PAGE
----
Active tags are much more reliable because they have their own power supply. The U.S. Department of Defense has used these tags to minimize the costs related to logistics and increase supply chain visibility. Active tags cost only a few dollars each.
To capture the data on an RFID tag, a reader is required. The reader activates the tag so that it can be read. The reader decodes the data and the unique product code on the chip inside the tag, then passes it along to a host computer that processes the data.
One example is an electronic toll pass used in vehicles traversing toll roads.An RFID transponder can be attached to the windshield and read every time the vehicle passes through a toll booth. The toll booth’s RFID reader can also act as a writer, so a balance can be stored on the RFID chip.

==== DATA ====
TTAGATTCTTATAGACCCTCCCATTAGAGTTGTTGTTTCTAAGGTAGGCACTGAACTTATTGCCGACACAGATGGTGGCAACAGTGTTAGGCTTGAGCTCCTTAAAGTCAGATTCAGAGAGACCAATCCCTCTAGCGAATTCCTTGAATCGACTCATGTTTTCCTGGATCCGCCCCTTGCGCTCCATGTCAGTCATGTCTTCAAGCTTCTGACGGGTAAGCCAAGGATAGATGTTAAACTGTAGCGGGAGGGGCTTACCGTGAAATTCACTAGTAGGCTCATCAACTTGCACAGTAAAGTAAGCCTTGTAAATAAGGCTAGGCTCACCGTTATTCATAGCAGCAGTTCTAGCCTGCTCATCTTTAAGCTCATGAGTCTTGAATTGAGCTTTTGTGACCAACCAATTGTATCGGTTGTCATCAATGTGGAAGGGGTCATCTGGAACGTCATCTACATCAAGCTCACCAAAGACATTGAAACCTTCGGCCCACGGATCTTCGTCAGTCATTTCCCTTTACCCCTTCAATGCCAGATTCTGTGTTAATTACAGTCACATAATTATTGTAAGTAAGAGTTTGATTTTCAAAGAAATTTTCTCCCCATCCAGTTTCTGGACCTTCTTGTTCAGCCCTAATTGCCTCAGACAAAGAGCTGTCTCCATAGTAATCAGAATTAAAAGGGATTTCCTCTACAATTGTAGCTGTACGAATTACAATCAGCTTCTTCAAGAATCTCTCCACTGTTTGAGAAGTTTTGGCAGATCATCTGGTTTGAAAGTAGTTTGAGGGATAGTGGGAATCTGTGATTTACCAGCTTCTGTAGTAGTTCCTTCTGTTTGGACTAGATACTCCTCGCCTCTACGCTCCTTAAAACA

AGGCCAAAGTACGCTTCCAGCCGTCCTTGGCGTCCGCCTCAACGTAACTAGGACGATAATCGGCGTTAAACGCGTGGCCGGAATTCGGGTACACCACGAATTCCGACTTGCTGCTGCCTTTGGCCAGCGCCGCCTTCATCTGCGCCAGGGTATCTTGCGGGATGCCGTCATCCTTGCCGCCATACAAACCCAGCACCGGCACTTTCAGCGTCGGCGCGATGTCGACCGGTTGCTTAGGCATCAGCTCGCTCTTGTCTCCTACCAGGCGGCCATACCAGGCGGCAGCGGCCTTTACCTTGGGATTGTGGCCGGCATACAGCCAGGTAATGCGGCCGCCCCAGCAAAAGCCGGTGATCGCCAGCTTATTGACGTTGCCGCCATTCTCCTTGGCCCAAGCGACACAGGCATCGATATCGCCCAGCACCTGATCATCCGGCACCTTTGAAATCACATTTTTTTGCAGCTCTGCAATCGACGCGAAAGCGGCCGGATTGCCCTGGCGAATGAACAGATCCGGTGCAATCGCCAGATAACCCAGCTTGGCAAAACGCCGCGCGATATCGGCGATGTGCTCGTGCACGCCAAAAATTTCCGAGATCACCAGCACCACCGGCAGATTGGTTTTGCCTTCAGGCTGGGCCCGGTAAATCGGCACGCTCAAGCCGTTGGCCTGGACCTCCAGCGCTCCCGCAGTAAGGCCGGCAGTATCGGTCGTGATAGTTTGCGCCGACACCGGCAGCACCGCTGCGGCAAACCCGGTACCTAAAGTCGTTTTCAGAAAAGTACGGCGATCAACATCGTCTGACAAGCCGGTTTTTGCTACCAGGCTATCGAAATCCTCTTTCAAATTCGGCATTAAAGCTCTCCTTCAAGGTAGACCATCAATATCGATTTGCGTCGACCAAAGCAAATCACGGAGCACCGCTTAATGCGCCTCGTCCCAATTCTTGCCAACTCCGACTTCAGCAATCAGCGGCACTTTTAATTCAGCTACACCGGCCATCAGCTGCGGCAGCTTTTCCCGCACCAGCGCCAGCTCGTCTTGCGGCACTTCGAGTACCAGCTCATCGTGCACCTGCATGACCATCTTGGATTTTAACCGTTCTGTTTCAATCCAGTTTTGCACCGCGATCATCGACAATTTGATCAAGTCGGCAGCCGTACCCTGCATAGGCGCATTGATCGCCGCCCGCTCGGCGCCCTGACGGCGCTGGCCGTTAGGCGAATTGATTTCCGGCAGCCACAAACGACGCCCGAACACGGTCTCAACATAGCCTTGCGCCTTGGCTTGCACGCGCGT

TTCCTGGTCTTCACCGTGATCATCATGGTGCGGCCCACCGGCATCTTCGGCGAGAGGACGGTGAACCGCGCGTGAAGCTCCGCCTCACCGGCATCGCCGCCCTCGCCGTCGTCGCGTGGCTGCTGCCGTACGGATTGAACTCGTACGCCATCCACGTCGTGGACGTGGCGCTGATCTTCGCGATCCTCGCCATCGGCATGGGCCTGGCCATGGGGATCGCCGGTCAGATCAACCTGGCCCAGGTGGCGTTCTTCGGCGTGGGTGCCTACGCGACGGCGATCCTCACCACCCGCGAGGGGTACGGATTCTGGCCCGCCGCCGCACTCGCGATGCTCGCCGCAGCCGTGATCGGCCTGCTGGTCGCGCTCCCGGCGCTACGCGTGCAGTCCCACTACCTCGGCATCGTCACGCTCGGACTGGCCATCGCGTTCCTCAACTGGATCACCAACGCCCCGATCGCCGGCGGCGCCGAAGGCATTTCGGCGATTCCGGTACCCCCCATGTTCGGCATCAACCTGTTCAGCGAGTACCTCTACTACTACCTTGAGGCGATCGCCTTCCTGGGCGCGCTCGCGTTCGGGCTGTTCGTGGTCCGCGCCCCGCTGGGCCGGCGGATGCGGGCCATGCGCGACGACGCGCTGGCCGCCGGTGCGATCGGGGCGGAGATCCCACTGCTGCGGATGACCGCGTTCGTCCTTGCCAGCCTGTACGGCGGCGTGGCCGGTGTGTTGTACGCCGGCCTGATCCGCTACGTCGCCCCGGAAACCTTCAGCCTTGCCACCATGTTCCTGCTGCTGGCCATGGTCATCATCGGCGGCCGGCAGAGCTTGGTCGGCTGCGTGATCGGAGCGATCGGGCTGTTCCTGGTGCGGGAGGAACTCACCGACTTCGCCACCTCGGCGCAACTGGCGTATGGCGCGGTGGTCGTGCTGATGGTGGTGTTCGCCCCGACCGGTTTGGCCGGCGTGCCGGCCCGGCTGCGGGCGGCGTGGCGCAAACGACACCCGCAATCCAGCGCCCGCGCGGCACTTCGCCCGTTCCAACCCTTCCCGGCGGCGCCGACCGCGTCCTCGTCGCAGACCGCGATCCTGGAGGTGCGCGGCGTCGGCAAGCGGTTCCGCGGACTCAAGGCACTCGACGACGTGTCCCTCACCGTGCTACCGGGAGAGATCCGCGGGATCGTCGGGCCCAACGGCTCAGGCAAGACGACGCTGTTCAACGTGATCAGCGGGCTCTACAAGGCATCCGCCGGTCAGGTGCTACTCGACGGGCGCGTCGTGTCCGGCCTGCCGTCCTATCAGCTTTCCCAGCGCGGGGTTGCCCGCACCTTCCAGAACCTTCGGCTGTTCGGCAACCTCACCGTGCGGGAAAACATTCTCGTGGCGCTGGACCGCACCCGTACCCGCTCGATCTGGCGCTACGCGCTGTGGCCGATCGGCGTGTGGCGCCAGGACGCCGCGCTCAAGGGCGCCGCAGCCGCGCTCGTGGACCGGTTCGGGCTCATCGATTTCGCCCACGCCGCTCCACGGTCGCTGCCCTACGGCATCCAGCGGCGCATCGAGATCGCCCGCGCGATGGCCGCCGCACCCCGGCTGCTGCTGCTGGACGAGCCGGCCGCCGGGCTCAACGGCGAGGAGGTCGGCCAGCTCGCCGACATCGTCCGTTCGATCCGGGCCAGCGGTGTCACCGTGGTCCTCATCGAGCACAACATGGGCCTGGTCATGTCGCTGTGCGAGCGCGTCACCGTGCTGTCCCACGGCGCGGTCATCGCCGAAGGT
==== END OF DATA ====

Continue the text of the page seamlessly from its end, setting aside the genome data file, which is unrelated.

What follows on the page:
The Moscow Metro was the first transportation system to use RFID smartcards in 1998. Other applications include the tracking of cattle to identify the herd of origin, which enables better tracking of mad cow disease, as well as RFID tracking in bookstores, airline baggage services, pharmaceuticals, and even patients or inmates.
RFID tags have found common use in most shipping applications. The technology will soon be used in general electronic cash transactions. They may even replace UPC codes since their advantages include security (by reducing the number of items stolen) and not requiring scanning (they can simply pass through the reader zone).
RFID is not without controversy. Privacy is a concern. An individual who pays for a tagged item by a credit card or a shoppers’ card could be identified.
The systems analyst needs to think of the users involved and their rights when considering whether this technology is suited for the application being designed.